Only the Strong Survive

Capital constraints and sluggish commercial real estate sales have taken a big bite out of the tenant-in-common (TIC) marketplace. The volume of TIC equity raised has dropped significantly in the past year. Securities-based TIC sponsors raised $792 million during the first half of 2008, plummeting about 50% from the $1.6 billion raised during the same period a year ago, according to Omni Research & Consulting.

The sharp decline in deal flow has created a growing divide between TIC sponsors. On one side, the challenging investment market has forced consolidation among some sponsors, while others have suspended their TIC activity as they wait for the market to turn. On the other side sit those sponsors who are reaping the benefits of a less competitive market.

Oak Brook, Ill.-based Inland Real Estate Exchange Corp. is one of the most prolific TIC sponsors in the industry. The firm expects to post a record year for both equity raised and properties purchased in 2008. “Our pipeline of properties is the deepest that it has ever been,” says Patricia DelRosso, president of Inland Real Estate Exchange and president of the Tenant-In-Common Association (TICA).

This year, Inland plans to raise between $200 million and $250 million in equity compared with $180 million raised in 2007. Inland expects to deploy that capital by purchasing $500 million in properties for TIC investors this year.

Sponsor shakeout continues

There have been about 20 active securities-based TIC sponsors so far this year compared with 57 in 2007, according to Omni Research. “There is no question that the choices are fewer, but demand also has been reduced. Therefore, what we're finding is a relative level of equilibrium between supply and demand,” says James Shaw, president and CEO of Cap Harbor Real Estate Exchange Solutions in Beverly Hills, Calif.

But the concern is that the volume of sponsors will continue to shrink unless the financing picture improves. “If the debt markets don't change, I would guess that by the middle of 2009 there may be only 10 legitimate TIC sponsors still functioning,” says Daniel Oschin, president of SCI Capital Group and managing director of Los Angeles-based SCI Real Estate.

If the debt market remains constrained until the end of 2009, Oschin speculates that the number of sponsors could fall to five or six. “There are only a handful of TIC sponsors that are getting debt, and the rest of them can't survive,” he says.

“Most of them are not diversified companies, and diversification is the key,” emphasizes Oschin. Sponsors that are able to draw from a broader base of real estate investment management activity will be better equipped to weather the ups and downs in the TIC industry.

That diversification will be even more important to sponsors in light of continued uncertainty in financial markets in the wake of Lehman Brothers' bankruptcy filing and Bank of America's acquisition of investment bank Merrill Lynch.

Overcoming financing challenges

The biggest hurdle sponsors face is securing debt financing. “There are very few people in the industry, TIC or not TIC, who can get financing right now,” says Oschin. Sponsors need to have long-term relationships with lenders, deep pockets, a strong track record in the industry, and a diversified base of operations. “There aren't many companies who fit that profile. So it is very hard to get debt, and it's killing deals,” he says.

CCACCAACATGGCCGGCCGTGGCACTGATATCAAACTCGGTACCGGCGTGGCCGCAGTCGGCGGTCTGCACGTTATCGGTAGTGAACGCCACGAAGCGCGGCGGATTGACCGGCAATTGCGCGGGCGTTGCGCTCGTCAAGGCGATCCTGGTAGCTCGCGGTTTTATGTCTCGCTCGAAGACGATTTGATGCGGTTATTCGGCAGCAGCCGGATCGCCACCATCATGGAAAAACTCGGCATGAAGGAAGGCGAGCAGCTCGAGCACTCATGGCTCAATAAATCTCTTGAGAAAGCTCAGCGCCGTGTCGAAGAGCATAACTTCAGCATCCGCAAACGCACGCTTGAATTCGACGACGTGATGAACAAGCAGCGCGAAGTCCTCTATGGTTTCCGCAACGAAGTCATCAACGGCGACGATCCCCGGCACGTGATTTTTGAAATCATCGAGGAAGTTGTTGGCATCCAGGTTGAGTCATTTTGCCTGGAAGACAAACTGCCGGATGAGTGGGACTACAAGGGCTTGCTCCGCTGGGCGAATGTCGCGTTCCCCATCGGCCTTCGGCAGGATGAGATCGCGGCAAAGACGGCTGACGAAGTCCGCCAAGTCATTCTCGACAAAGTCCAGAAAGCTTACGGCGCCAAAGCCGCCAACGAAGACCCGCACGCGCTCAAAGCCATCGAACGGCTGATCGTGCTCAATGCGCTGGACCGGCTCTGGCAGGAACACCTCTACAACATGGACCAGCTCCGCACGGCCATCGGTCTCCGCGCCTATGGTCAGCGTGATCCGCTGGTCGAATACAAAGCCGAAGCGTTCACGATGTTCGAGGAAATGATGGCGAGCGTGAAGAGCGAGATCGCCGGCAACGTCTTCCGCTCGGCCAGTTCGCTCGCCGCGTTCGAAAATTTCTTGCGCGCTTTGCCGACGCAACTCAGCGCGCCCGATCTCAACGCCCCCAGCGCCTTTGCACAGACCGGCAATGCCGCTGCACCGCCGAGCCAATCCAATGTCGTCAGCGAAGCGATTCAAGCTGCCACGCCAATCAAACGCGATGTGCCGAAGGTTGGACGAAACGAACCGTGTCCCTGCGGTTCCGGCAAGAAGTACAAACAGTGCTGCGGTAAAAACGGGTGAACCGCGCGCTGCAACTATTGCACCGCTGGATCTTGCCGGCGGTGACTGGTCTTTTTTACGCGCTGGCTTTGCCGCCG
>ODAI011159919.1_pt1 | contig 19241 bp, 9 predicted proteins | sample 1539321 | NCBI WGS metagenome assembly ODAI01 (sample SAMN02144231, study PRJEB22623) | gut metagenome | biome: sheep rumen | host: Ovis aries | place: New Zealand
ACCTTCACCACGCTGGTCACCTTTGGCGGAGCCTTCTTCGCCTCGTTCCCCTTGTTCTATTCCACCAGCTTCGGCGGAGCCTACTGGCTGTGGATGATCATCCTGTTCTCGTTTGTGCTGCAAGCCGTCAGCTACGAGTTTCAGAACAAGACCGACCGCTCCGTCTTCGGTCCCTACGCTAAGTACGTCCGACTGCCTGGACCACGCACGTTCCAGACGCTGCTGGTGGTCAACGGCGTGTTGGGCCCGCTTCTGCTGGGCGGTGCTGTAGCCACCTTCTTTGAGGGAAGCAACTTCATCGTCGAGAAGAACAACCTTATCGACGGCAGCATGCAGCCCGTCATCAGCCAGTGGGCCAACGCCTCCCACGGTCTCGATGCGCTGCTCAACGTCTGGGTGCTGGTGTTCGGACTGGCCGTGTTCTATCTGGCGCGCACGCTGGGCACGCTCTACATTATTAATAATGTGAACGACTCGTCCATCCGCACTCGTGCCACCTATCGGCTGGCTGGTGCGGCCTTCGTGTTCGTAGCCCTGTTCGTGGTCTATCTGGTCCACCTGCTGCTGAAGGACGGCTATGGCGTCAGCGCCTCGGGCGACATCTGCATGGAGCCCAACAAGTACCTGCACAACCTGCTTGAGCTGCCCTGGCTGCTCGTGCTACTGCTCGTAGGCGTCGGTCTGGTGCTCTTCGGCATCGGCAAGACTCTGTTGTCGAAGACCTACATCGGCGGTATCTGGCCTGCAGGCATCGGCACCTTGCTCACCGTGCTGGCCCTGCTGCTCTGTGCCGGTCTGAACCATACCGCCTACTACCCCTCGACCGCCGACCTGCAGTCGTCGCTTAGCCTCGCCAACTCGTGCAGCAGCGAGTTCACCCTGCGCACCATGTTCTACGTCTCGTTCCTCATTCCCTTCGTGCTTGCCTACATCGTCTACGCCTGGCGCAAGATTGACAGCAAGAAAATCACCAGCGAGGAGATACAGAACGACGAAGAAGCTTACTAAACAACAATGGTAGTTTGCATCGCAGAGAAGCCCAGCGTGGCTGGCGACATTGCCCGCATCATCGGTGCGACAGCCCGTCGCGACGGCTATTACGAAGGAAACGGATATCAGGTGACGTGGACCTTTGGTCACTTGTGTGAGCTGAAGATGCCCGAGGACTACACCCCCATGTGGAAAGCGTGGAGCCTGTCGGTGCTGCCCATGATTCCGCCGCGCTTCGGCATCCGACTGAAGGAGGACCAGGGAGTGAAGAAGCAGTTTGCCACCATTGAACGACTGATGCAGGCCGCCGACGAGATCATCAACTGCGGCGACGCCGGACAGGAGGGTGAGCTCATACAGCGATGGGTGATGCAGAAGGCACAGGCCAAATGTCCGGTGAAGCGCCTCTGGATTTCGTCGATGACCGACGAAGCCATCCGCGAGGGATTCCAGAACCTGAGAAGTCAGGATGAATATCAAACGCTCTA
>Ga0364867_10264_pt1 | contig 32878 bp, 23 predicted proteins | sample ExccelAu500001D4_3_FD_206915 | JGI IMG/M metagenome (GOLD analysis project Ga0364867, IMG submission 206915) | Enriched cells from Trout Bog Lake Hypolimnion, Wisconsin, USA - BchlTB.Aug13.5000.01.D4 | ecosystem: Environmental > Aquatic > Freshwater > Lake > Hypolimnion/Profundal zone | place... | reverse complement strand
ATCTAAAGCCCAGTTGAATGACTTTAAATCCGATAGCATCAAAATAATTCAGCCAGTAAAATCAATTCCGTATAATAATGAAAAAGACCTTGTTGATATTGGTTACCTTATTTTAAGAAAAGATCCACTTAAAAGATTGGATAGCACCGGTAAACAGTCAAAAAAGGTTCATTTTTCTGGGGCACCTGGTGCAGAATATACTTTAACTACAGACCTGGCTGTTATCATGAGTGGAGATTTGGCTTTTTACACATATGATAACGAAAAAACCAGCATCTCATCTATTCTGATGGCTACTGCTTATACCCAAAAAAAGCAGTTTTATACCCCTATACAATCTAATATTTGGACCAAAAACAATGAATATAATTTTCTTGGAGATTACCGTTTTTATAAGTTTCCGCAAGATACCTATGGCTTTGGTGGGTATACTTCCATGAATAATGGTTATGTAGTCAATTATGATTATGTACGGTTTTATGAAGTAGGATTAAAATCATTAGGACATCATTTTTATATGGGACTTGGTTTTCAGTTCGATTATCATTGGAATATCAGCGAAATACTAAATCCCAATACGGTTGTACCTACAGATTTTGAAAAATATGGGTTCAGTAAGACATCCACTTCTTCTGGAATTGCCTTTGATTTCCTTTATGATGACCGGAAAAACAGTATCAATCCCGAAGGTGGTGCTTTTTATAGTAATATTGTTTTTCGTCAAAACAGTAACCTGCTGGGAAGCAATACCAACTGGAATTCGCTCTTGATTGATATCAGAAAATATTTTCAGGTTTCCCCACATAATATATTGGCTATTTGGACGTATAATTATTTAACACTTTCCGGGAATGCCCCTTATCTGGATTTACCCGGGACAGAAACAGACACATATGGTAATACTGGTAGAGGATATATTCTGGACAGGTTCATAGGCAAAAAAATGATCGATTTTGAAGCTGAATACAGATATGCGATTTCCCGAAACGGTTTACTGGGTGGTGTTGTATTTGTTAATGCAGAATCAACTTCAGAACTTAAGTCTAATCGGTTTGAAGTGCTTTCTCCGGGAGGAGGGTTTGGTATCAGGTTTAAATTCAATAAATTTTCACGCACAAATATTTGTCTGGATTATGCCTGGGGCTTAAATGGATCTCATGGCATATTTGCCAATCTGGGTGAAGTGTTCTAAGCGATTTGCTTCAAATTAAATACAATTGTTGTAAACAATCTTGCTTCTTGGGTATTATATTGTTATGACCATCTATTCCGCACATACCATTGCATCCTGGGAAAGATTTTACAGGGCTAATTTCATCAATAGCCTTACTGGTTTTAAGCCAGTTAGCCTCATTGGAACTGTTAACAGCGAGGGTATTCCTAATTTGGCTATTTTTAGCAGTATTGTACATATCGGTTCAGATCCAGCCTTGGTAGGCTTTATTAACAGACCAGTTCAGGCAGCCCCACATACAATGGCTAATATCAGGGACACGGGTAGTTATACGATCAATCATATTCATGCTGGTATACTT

In the past, TICs have relied heavily on the low-cost capital supplied by the commercial mortgage-backed securities (CMBS) sector. Since that capital source has dried up in the wake of the capital crunch, TIC sponsors have had to pursue new relationships with banks and life insurance companies.

One challenge for sponsors is that the capital provided by banks and life insurers is more expensive than the incredibly low spreads that CMBS lenders were offering just 18 months ago.

A higher cost of capital can be a deal breaker for TICs by making it more difficult to generate returns that warrant the risk. The net cost of capital has increased at least 125 to 150 basis points for most sponsors since mid-2007.

Cash-on-cash returns have dropped slightly as financing has become more costly. Although higher capital costs have been offset by a slight rise in cap rates, initial cash-on-cash returns ranging from 6% to 6.5% are common today compared with 6.75% to 7.25% a year ago.

Another obstacle for sponsors is that some banks and life companies are reluctant to finance TICs. The chief stumbling block is the TIC structure, which allows for a maximum of 35 individual investors or co-owners. Conservative lenders tend to view that larger ownership pool as a high-risk factor.

Some lenders have solved that problem by offering only recourse loans, while others have agreed to provide financing only if a TIC limits investors to a smaller number, such as 10 to 20 individuals.

Yet shrinking the investor group puts more pressure on the sponsor to raise the minimum investment requirements. The sweet spot for TIC funds is a minimum investment in the $350,000 to $500,000 range. Once a TIC exceeds that $500,000 mark for a minimum buy-in, the syndication time almost doubles.